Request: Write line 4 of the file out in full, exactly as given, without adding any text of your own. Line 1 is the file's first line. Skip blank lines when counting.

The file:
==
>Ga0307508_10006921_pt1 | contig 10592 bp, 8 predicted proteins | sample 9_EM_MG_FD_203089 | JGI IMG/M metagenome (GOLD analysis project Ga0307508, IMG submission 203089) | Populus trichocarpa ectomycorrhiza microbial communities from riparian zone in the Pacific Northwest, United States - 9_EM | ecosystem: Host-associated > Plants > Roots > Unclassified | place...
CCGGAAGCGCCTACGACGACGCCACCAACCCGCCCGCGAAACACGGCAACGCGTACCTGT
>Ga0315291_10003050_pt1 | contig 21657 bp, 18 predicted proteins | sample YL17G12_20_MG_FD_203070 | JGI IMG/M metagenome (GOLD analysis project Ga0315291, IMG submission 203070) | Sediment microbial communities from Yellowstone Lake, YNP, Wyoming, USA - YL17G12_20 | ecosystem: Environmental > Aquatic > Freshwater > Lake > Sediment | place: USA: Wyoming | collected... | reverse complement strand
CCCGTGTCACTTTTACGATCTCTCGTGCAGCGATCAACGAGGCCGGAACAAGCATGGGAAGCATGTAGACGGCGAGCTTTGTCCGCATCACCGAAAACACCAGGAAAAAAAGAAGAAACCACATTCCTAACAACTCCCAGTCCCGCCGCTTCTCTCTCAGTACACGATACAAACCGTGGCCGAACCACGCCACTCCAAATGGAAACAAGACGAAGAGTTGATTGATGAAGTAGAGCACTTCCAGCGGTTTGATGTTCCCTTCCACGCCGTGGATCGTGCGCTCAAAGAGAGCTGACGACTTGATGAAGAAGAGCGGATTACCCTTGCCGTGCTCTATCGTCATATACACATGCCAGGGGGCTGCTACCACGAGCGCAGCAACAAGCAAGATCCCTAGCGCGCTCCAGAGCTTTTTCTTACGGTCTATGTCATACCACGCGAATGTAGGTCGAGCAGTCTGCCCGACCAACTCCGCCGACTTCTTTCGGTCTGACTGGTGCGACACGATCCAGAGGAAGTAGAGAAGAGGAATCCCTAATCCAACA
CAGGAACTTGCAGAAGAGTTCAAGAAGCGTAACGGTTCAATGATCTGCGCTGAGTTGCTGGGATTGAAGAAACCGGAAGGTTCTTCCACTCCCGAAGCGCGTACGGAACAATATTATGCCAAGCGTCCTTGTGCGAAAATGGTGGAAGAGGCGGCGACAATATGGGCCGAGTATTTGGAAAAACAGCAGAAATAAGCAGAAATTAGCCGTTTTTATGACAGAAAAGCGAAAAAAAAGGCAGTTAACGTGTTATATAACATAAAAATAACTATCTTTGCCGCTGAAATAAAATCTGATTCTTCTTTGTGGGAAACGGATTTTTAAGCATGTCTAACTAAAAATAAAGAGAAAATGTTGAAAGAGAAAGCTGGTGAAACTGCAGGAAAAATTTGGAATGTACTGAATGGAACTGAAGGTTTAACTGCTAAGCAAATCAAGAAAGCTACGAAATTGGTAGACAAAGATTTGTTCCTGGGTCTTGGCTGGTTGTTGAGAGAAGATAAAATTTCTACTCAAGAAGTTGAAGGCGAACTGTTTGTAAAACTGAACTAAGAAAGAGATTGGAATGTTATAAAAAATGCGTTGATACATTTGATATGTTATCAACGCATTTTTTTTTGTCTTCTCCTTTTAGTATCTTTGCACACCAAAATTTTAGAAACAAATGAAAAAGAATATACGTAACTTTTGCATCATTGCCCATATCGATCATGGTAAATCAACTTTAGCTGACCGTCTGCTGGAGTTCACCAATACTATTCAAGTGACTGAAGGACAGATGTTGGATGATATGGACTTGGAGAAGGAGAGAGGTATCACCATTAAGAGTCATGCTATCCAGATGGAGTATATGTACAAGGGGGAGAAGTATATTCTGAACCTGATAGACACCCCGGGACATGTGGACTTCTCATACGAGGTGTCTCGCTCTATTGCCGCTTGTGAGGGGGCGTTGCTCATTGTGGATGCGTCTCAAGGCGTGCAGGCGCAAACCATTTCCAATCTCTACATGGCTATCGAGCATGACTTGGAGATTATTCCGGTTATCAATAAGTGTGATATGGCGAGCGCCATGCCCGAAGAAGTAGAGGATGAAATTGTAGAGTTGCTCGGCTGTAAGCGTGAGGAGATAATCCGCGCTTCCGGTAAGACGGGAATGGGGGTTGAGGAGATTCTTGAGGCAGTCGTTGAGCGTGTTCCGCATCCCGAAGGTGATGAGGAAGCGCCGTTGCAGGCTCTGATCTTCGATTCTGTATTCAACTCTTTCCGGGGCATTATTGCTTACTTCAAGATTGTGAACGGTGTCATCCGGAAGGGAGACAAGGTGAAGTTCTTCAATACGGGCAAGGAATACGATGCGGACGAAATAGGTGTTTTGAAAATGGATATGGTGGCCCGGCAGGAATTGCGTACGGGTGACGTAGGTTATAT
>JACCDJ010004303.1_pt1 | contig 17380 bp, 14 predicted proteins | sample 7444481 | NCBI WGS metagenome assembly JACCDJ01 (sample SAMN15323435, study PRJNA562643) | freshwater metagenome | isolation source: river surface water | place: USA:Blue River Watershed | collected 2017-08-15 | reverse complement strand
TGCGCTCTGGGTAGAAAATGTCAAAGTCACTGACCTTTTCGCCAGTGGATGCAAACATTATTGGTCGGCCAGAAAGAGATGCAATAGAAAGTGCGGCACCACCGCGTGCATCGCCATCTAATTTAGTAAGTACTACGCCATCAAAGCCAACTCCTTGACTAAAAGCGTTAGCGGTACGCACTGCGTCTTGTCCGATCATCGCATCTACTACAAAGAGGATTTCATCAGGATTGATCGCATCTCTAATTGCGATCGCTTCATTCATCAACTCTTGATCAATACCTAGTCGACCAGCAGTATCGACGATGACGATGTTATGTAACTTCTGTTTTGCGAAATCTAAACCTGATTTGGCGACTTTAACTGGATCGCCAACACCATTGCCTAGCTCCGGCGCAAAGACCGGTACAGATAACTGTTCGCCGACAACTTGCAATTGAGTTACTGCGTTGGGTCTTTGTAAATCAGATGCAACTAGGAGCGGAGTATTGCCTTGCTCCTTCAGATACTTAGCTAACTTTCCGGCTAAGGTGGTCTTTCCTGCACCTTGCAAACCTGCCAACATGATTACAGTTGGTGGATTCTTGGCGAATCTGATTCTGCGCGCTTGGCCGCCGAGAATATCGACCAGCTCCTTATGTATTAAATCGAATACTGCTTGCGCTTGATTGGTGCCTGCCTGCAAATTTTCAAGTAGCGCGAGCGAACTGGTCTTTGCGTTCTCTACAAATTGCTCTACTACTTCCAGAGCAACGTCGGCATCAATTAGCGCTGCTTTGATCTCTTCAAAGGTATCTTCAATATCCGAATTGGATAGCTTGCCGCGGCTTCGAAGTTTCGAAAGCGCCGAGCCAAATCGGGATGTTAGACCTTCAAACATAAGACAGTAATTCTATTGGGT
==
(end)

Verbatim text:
CCCGTGTCACTTTTACGATCTCTCGTGCAGCGATCAACGAGGCCGGAACAAGCATGGGAAGCATGTAGACGGCGAGCTTTGTCCGCATCACCGAAAACACCAGGAAAAAAAGAAGAAACCACATTCCTAACAACTCCCAGTCCCGCCGCTTCTCTCTCAGTACACGATACAAACCGTGGCCGAACCACGCCACTCCAAATGGAAACAAGACGAAGAGTTGATTGATGAAGTAGAGCACTTCCAGCGGTTTGATGTTCCCTTCCACGCCGTGGATCGTGCGCTCAAAGAGAGCTGACGACTTGATGAAGAAGAGCGGATTACCCTTGCCGTGCTCTATCGTCATATACACATGCCAGGGGGCTGCTACCACGAGCGCAGCAACAAGCAAGATCCCTAGCGCGCTCCAGAGCTTTTTCTTACGGTCTATGTCATACCACGCGAATGTAGGTCGAGCAGTCTGCCCGACCAACTCCGCCGACTTCTTTCGGTCTGACTGGTGCGACACGATCCAGAGGAAGTAGAGAAGAGGAATCCCTAATCCAACA